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How to Grow Food in Containers and Small Spaces

Whether you're living in an apartment or have a tiny yard, you can still boost your food security and enjoy a bit of homesteading. A kitchen garden, where you grow your own food, is entirely achievable using containers, and we're here to support you every step of the way!

Container Garden

What Should I Grow?

Consider what your family enjoys most and choose veggies and herbs that are either highly productive or costly at the store. Some vegetables like beets, carrots, and corn offer a single harvest per planting, while others like peppers, cucumbers, and kale produce continuously until the weather changes. For beginners, try these simple crops that can be directly sown into containers. Feel free to mix in some flowers to attract pollinators, which are especially beneficial for fruiting crops like squash and tomatoes.

Maximizing Small Spaces

Grow Up!

Vertical gardening is a space-efficient way to grow vining plants like tomatoes, beans, squash, melons, cucumbers, and peas. Using trellises, cages, and fencing not only saves space but also makes harvesting easier and improves air circulation, reducing the risk of fungal diseases. Check out our DIY Tomato Supports blog for a cost-effective and easy way to build a sturdy trellis.

Smart Spacing

Plant crops in succession. For single-harvest crops like carrots or radishes, thin seedlings to half the recommended spacing and harvest every other plant when they're half-grown for baby carrots and beets. In between, sow quick-growing radishes or cilantro. The radishes will mark where you've planted and will be harvested before the other crops need more space. Also, planting in a staggered triangular pattern is more space-efficient than rows or squares.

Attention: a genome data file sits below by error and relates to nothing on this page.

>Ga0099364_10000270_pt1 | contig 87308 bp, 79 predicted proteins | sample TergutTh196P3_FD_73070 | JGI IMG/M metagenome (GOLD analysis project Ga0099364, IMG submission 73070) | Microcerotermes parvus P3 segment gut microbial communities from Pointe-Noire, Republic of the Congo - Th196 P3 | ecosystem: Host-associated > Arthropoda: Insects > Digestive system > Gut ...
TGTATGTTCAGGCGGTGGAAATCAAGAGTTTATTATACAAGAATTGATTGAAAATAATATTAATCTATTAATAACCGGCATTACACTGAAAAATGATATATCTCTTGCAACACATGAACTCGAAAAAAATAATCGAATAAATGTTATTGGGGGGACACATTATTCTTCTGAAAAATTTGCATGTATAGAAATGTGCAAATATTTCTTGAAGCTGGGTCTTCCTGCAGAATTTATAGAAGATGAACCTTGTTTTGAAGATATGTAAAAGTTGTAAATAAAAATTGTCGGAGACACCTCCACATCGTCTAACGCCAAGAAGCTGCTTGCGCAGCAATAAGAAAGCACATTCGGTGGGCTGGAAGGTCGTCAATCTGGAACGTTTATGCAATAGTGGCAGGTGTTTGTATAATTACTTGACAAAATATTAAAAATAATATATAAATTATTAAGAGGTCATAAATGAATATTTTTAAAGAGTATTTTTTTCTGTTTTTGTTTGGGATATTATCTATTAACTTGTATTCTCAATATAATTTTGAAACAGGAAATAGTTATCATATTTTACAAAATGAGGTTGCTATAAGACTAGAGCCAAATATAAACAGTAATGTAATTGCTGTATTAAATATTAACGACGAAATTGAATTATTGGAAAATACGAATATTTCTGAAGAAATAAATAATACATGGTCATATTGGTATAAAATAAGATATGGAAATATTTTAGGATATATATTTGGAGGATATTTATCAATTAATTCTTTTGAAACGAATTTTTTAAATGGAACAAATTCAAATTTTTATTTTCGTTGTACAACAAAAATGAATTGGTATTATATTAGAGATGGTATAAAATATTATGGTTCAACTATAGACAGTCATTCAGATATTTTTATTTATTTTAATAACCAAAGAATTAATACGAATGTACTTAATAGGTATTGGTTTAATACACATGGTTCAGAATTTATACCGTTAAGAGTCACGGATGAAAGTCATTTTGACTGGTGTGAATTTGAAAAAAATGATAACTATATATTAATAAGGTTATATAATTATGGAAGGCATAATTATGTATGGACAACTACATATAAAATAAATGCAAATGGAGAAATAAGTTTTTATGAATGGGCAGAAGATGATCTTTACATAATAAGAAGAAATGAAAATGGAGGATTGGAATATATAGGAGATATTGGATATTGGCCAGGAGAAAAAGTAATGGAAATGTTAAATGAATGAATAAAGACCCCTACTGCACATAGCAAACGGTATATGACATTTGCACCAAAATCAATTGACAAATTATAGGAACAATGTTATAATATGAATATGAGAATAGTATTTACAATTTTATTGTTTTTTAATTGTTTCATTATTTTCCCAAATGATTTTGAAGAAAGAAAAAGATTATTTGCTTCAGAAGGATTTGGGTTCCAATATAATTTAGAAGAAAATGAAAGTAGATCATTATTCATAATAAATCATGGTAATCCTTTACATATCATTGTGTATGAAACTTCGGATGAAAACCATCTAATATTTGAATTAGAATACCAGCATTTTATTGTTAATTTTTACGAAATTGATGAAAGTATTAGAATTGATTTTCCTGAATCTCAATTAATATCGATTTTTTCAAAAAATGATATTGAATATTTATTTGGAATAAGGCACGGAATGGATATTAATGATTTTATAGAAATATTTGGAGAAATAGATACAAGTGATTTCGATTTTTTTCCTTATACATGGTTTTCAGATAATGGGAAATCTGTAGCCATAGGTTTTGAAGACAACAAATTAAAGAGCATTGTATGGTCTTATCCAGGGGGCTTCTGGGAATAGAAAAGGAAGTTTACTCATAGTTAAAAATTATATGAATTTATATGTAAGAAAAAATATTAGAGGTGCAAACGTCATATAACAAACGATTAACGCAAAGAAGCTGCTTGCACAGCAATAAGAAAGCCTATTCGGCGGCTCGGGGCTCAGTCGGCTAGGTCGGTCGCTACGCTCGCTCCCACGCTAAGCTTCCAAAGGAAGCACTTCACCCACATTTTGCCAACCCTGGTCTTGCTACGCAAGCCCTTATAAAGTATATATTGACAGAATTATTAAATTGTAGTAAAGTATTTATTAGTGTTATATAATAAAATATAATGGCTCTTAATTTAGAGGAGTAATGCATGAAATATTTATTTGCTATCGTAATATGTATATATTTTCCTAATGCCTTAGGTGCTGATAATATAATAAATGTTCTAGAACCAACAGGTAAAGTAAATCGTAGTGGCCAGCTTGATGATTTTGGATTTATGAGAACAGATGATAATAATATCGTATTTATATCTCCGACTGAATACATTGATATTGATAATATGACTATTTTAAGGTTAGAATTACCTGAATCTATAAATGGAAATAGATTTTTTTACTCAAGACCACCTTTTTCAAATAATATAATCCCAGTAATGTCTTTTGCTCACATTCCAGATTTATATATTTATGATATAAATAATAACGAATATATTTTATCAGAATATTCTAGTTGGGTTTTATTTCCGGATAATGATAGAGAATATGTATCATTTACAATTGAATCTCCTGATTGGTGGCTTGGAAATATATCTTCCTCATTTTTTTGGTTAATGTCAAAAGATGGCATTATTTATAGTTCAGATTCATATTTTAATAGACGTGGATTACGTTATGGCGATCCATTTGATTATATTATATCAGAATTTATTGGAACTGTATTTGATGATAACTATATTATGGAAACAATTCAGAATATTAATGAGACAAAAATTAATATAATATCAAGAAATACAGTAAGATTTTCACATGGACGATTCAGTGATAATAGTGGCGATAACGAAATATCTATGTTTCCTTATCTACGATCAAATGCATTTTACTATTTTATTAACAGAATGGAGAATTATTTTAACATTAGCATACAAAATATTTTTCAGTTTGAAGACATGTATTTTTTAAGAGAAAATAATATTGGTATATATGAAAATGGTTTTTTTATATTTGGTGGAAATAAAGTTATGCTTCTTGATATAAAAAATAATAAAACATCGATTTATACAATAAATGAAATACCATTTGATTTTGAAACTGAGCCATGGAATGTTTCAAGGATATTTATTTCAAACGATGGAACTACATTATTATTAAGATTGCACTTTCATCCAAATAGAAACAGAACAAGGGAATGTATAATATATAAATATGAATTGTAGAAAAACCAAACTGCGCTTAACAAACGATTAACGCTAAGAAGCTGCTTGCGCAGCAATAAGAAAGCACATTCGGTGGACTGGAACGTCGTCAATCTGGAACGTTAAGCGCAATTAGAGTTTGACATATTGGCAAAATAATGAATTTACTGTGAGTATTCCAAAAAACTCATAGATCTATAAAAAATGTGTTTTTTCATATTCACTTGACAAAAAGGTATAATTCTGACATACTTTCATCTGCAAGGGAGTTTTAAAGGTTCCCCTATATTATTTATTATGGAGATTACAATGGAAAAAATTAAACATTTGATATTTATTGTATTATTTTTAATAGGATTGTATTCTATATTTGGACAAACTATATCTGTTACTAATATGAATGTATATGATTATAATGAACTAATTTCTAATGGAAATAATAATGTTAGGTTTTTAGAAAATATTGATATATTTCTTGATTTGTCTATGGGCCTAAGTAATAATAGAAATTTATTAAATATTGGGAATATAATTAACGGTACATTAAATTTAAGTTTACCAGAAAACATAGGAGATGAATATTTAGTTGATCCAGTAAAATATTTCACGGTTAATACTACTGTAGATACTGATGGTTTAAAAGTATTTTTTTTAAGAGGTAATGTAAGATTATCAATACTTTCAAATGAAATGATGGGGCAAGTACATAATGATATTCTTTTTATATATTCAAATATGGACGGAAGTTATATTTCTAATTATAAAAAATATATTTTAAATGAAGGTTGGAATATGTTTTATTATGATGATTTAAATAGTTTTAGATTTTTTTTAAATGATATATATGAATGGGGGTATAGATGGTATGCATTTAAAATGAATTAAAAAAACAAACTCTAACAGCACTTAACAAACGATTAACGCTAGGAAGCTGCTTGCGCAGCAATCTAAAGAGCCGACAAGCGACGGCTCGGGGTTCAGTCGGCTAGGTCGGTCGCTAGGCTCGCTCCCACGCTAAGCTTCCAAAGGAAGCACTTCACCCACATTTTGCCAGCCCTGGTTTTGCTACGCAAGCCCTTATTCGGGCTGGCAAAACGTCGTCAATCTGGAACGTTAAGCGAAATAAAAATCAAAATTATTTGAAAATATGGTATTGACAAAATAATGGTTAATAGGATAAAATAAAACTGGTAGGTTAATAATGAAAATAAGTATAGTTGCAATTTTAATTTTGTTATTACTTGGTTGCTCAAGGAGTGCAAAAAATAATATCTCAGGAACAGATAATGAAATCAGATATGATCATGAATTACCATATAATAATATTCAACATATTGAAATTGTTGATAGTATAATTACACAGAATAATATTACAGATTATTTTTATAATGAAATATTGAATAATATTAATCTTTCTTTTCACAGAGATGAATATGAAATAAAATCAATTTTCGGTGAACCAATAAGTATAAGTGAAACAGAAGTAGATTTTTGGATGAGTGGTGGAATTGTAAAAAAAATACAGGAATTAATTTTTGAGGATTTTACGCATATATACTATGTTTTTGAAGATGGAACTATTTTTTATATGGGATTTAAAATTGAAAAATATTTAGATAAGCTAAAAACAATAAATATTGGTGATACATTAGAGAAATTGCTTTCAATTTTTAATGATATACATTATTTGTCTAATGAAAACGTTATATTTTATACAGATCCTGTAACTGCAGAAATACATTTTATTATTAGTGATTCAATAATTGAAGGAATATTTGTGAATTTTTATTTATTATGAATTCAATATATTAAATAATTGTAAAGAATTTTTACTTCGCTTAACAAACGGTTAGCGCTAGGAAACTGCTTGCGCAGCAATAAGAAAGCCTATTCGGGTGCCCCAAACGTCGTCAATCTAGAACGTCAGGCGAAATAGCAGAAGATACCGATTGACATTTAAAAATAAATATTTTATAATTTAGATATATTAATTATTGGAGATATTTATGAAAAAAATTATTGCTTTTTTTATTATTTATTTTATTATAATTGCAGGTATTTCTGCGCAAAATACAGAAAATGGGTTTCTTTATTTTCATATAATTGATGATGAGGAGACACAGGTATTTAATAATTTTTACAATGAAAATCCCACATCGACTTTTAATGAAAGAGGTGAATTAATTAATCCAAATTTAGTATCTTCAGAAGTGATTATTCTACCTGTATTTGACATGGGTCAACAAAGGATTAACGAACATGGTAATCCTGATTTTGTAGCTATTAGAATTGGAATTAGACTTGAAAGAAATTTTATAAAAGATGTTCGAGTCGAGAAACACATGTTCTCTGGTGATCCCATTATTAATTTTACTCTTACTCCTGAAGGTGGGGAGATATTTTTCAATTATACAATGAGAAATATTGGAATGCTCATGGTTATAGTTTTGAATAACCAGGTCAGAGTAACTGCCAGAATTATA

Start Indoors

Many crops can be started indoors and transplanted outside later. This saves time in the garden bed, allowing space for additional crops.

Container Growing


Full sun (over 6 hours a day) is ideal for any vegetable as long as the container is large enough. Partial shade (4 to 6 hours a day) or full shade will still work for leafy vegetables like kale, lettuce, Swiss chard, and spinach, or herbs. With less light, crops may take longer to mature, and vibrant colors might fade as plants adapt to lower light levels.

Planting Medium

A high-quality planting mix or potting soil that retains both moisture and air for healthy roots is preferable to outdoor soil, which might contain pests and diseases. Read the bag instructions carefully; if there’s a significant price difference between brands, there's likely a reason. Some mixes contain nutrients that can save you time and money on fertilizer, and some might be certified organic if that’s important to you. Ask experienced gardeners for their recommendations—gardeners love sharing tips!

Container Size and Material